Japanese Beetles Thrive With Global Warming

By Charlie Nardozzi

Global warming is affecting plants, animals, and insects in ways we are just starting to understand. Unfortunately, not all species will be affected equally, and some of the worst pests of garden crops may thrive.

New research from the University of Illinois indicates that as carbon dioxide levels increase with global warming, so do populations of Japanese beetles. Researchers exposed soybeans to normal (380 parts per million) and high (550 parts per million) levels of CO2 in the field. This high level of CO2 is expected to be the norm in our atmosphere by 2050. Researchers found that as CO2 levels rise, soybean plants produce more carbohydrates and less nitrogen. Thus the pests that feed on the plants have to eat more of them to get the nutrition they need. The increase in CO2 also appears to cause Japanese beetles to live and reproduce longer, making them even more destructive. Also, at the high carbon dioxide levels, the soybeans lose their ability to defend themselves from insect attacks.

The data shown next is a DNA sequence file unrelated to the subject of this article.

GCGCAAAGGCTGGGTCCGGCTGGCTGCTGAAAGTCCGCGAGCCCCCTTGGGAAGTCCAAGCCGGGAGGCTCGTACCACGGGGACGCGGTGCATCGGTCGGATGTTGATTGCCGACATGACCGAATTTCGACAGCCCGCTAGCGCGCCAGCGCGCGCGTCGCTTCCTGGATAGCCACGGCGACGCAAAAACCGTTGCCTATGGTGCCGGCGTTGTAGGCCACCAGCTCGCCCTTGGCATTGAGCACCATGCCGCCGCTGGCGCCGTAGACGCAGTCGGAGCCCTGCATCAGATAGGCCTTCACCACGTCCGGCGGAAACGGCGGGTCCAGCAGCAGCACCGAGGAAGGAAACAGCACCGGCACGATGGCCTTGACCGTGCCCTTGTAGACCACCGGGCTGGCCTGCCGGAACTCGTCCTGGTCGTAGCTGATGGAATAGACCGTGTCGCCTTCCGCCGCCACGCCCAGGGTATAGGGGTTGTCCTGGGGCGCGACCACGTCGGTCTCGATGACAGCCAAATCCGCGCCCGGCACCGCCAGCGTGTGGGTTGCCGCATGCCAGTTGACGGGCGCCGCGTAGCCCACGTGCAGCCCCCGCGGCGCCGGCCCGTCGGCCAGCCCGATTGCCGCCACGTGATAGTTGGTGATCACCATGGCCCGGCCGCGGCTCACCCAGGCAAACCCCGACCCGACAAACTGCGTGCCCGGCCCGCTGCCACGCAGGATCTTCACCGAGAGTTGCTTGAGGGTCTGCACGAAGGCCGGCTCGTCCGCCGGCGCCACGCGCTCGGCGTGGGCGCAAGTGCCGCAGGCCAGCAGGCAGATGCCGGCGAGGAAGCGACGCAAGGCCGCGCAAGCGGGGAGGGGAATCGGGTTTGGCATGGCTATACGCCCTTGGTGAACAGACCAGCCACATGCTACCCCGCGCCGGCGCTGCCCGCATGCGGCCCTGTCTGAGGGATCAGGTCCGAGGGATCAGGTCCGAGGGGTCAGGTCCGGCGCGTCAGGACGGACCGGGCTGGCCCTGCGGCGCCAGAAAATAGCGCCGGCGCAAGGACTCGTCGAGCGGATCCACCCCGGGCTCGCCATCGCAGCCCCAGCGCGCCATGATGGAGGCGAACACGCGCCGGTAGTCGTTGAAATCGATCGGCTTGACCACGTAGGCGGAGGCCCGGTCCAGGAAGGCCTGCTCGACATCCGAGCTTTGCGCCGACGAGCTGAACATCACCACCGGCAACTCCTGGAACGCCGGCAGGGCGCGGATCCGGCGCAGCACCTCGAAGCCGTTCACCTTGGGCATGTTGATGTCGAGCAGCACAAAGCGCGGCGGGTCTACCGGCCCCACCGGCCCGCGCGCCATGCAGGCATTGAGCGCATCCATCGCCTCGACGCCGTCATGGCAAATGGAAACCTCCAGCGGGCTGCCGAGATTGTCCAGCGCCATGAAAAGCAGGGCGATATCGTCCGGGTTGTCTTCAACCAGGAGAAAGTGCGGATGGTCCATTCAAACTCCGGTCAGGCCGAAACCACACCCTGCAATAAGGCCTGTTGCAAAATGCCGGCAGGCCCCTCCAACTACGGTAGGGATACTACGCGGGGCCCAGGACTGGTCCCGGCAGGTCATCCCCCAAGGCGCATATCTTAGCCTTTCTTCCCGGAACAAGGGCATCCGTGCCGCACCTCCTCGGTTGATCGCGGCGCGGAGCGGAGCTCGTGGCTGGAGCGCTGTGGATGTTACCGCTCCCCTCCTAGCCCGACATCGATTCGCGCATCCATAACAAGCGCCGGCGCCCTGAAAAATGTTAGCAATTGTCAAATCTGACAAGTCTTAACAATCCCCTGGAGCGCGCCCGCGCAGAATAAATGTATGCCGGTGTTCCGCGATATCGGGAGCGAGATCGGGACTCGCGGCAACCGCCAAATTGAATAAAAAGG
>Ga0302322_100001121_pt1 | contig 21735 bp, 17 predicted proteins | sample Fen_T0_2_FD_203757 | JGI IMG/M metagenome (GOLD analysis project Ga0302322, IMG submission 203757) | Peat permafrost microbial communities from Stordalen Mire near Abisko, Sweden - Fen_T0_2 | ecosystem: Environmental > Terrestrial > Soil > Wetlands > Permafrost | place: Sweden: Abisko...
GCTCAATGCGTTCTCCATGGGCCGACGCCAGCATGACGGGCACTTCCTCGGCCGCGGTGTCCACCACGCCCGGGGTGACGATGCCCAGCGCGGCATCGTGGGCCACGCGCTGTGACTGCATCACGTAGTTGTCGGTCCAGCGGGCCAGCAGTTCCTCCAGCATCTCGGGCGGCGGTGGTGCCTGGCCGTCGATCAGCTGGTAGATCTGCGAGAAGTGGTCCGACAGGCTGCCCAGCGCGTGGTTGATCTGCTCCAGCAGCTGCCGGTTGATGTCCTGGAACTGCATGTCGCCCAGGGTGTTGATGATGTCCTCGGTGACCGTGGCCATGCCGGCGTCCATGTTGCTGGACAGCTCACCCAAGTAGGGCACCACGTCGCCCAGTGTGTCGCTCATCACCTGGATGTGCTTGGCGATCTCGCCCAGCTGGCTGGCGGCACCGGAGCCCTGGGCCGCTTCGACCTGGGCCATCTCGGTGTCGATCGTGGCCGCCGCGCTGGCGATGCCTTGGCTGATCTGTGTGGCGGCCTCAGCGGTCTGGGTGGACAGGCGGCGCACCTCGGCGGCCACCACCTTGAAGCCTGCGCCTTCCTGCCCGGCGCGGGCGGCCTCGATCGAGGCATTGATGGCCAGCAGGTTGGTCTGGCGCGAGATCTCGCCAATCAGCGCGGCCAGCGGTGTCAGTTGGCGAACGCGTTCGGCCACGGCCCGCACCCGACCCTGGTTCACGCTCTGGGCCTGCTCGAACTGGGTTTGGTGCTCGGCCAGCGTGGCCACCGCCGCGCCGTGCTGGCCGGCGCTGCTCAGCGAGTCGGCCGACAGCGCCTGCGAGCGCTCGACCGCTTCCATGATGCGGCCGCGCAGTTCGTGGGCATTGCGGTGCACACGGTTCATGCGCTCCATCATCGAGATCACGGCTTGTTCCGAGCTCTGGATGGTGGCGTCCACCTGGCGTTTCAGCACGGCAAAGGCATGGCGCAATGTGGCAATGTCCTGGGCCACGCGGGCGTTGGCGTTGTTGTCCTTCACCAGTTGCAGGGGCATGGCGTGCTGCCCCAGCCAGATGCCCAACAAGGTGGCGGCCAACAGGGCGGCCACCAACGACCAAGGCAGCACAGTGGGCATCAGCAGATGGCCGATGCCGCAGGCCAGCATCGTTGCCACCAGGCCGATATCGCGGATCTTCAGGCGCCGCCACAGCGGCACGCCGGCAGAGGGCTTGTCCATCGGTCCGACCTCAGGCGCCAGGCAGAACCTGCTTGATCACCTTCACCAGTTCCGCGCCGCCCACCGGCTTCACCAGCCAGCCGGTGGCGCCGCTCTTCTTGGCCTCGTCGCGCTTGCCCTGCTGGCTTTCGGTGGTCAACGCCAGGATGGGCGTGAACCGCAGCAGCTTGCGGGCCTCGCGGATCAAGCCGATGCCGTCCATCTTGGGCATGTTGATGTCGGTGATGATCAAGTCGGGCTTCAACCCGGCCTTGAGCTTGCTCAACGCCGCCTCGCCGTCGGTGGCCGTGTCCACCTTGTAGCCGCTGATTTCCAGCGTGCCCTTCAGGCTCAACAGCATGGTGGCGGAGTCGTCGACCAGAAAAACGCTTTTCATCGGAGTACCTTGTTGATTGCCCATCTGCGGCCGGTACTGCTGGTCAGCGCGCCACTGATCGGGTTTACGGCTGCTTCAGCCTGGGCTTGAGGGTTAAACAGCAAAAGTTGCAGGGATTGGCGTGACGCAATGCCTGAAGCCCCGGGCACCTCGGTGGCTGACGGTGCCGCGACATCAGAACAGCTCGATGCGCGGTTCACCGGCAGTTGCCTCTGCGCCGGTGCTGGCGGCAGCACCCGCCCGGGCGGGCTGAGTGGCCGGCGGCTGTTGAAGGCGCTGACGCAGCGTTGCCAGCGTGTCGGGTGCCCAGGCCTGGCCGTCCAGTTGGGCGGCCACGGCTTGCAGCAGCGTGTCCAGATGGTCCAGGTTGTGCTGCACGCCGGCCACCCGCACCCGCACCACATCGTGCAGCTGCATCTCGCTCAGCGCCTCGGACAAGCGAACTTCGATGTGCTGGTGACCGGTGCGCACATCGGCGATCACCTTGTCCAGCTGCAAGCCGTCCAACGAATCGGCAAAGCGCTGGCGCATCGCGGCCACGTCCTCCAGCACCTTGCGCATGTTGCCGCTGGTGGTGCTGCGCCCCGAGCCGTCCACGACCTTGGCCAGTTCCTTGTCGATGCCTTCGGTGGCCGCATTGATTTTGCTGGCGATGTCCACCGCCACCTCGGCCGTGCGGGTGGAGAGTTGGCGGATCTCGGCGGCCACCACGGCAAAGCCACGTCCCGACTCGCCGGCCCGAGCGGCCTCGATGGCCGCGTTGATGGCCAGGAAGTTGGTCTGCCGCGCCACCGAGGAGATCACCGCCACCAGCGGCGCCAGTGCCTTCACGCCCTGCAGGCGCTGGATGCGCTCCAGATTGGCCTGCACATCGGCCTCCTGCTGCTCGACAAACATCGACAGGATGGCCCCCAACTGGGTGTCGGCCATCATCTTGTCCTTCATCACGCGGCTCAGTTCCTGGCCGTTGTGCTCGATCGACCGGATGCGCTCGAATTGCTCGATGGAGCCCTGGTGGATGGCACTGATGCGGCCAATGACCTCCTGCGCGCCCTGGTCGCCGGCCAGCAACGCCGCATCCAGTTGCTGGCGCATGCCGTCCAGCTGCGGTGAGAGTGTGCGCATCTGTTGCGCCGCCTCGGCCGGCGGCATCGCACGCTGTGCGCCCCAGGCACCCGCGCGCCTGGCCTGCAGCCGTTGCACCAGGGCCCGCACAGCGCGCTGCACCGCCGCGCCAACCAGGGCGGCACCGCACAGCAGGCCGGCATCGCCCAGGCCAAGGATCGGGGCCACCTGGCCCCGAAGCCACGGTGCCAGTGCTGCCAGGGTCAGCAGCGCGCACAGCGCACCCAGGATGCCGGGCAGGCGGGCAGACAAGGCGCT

For more on this study, go to: Biology News Net.

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